The Choice is Ours

According to Rabbi Eliezer, a Talmudic sage, one of the most important traits that a person can develop is "a good eye" (Ethics of Our Fathers, 2:13), which means the ability to interpret our world positively. The way G‑d made our world, however, makes positive interpretation quite the challenge. There is evil and darkness all around us, problems at all levels from political to the personal. Neither nations nor individuals find it easy to live in harmony. Our imperfect worlds and relationships give us much to complain about and much negativity to focus on. It's always easier to see what is glaringly wrong than to see what is subtly right. And yet, the "right" is only subtle when we relegate it to a small corner of our universe. We do have the option, should we desire, to promote it to a front and central location where it can become the focus of our attention. Engaging in this act is what constitutes the development of our "good eye."

Choosing the Right Lens

In order to see what is right in our world, we must choose the right lens. First, we have to discard our default lens – the one that immediately zeros in on faults and failings. When it comes to marriage, wearing our default lens brings us acute pain. It is one thing to note that the world is an imperfect environment (in a general way) and another thing completely to zoom in on the imperfections of an intimate partner. After all, we see this partner daily. If all we can see is the wrong, we are sure to be miserable. It is depressing to look across the table and see a large lump of inconsideration, sloppiness, indifference, impatience, selfishness, irritability or whatever. It makes us sad, alone, frustrated and miserable to have to spend our time with such a "loser."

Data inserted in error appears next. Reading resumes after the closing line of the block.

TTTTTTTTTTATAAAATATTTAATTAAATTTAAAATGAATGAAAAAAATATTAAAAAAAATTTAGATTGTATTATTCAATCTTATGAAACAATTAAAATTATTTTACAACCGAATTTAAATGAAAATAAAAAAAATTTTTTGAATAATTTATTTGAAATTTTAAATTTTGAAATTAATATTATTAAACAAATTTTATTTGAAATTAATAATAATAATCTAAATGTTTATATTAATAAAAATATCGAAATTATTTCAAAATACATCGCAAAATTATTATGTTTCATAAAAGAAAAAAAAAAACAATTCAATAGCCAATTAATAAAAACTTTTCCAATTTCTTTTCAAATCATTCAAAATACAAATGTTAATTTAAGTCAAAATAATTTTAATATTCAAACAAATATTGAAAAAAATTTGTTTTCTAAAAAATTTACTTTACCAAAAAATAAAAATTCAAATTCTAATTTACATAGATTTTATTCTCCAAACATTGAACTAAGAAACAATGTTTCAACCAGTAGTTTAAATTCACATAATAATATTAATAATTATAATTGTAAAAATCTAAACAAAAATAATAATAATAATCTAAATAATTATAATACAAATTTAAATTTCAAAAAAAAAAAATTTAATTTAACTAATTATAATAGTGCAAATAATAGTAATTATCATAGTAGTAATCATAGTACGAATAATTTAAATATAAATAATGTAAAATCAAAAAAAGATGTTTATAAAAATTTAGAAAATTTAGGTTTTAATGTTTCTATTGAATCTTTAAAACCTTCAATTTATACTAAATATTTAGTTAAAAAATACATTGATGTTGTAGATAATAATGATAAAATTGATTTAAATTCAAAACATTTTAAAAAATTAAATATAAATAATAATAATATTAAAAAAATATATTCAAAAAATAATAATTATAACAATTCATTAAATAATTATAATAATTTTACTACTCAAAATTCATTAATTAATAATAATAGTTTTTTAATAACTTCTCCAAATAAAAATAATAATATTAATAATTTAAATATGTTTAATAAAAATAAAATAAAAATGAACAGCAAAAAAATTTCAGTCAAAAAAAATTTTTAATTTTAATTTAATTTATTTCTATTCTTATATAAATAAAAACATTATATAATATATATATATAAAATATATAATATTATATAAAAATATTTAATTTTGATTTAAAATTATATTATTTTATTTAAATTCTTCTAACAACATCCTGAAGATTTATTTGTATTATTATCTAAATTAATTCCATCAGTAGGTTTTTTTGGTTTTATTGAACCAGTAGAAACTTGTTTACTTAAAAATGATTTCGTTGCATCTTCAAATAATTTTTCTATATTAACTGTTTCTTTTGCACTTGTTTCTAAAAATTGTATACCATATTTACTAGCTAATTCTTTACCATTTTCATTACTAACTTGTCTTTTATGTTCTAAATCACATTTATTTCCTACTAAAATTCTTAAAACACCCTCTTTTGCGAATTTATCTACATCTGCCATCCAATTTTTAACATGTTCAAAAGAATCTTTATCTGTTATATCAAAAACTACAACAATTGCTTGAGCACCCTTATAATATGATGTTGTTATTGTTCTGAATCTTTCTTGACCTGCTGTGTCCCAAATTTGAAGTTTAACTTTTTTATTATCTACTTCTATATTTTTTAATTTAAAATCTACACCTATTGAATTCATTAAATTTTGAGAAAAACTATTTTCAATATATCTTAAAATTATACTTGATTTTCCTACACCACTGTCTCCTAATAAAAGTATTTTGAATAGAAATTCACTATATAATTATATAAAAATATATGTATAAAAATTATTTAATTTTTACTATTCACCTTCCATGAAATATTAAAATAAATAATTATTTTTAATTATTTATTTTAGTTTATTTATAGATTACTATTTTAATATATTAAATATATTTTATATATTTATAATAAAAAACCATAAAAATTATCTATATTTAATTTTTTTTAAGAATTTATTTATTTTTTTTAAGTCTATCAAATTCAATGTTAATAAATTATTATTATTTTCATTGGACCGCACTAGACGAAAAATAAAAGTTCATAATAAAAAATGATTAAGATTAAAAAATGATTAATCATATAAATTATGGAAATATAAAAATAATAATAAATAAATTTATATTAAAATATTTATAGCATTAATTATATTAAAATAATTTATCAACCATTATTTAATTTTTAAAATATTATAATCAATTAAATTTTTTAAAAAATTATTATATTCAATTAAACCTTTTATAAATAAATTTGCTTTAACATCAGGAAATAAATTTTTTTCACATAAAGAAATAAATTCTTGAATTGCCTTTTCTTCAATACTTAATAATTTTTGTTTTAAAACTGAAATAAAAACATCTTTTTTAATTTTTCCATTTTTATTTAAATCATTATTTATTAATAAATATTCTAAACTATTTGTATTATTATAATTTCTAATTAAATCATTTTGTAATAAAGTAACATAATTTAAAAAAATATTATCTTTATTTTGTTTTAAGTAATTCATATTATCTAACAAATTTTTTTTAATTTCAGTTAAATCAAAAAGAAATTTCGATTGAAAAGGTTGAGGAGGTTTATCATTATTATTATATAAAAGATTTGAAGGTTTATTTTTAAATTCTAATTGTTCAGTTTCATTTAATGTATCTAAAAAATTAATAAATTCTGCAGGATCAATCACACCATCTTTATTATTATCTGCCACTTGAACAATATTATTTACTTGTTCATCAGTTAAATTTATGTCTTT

Of course, this same partner was once amazing in our eyes. That's why we agreed to marriage in the first place! She or he was clever, dazzling, funny, interesting, warm and wonderful. What on earth happened since the wedding day? Did we somehow suck the life from our partner, turning him or her into a shadow of a person? Or did that just happen by itself?

Funnily enough, others can still find that wonderful side of our spouse. People are often astonished to find that their unfaithful spouse managed to attract someone! How can such a terrible person be appealing? Of course, what is happening here is that the positive attributes are ever present. For someone else, they are in sharp focus. For a spouse, they may become too fuzzy to notice. Only the bad traits are visible.

Expectation Affects Performance

Research shows that teachers who expect their students to get good marks (because they were told that the students were very bright) end up with students who achieve highly. The teachers who "have a good eye" bring out the best in their students. It works the same way in marriage. Having a good eye brings out – and maintains – the best in one's spouse. In order to cultivate a good eye, imagine that you are trying to "sell" your spouse to someone else (i.e. imagine that you never married him, and now you have to find him/her a spouse – I know it's a little crazy, but try it!). Imagine that your future happiness depends completely on this sale. How would advertise your spouse? Think hard! Try to recall those good points.

Do the exercise daily. Eventually your good eye will become stronger. And when it does, you'll be happier, as will your spouse, and your marriage will thrive. Rabbi Eliezer's words of wisdom ring down through the ages.

It's up to us.